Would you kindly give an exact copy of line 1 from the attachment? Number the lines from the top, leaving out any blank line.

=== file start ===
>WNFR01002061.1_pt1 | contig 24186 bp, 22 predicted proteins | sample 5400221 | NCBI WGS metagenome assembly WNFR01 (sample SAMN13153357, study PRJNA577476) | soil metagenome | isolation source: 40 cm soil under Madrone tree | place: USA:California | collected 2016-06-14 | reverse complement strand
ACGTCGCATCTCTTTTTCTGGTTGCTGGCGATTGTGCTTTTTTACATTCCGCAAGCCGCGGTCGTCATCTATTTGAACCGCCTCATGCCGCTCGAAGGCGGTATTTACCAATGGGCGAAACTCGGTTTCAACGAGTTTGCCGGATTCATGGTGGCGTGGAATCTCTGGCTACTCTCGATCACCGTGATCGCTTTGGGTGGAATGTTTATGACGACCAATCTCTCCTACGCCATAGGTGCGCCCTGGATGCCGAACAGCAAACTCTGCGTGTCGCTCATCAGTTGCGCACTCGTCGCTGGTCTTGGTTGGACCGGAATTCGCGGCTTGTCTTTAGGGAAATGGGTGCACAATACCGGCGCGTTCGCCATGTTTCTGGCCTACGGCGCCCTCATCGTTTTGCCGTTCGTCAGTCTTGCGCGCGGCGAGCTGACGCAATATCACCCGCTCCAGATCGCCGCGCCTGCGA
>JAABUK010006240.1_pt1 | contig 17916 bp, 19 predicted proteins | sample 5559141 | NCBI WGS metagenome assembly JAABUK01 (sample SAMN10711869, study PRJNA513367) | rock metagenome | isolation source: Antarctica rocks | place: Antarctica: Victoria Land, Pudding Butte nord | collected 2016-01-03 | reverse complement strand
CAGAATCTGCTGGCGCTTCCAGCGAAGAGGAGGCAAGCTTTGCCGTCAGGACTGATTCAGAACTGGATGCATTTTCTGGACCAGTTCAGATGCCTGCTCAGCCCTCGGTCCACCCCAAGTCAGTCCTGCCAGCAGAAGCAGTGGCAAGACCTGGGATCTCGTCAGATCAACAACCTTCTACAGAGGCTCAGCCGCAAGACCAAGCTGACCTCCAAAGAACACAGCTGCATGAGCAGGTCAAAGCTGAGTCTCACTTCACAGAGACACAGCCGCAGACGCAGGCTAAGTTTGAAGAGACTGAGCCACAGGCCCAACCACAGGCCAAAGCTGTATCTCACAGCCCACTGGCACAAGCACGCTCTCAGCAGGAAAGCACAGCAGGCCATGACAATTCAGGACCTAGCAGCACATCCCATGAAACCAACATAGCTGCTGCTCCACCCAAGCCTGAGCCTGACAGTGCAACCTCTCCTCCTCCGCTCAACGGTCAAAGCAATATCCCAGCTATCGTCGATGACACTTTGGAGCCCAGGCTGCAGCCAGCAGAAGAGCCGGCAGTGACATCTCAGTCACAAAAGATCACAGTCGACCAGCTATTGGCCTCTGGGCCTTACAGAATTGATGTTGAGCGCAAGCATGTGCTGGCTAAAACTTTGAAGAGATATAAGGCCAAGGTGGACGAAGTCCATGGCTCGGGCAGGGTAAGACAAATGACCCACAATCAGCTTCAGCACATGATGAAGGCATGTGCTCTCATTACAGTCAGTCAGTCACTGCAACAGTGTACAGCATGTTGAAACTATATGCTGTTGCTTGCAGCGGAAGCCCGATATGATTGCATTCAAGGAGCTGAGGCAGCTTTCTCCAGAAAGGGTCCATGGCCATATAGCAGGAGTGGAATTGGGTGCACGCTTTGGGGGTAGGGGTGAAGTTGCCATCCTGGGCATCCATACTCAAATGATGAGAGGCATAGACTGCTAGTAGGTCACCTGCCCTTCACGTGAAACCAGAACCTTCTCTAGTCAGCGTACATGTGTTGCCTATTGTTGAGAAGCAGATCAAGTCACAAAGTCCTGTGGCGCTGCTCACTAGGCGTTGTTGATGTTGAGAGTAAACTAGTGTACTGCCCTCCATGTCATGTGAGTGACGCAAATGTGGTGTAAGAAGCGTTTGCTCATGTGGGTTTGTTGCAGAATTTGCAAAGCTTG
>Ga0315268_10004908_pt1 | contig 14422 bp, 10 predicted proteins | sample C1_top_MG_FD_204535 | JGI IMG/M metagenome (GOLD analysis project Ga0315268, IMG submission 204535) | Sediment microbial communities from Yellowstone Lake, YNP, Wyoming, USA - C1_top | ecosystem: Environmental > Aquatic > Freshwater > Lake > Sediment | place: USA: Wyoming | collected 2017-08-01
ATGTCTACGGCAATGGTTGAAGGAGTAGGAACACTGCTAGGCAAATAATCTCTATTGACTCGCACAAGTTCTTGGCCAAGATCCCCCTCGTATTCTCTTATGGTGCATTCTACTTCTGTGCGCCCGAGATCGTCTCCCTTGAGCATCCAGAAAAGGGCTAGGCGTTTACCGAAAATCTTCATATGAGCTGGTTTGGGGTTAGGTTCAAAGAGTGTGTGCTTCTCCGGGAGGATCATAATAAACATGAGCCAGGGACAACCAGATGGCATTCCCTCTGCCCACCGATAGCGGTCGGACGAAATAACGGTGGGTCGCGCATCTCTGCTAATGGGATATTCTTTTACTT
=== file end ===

>WNFR01002061.1_pt1 | contig 24186 bp, 22 predicted proteins | sample 5400221 | NCBI WGS metagenome assembly WNFR01 (sample SAMN13153357, study PRJNA577476) | soil metagenome | isolation source: 40 cm soil under Madrone tree | place: USA:California | collected 2016-06-14 | reverse complement strand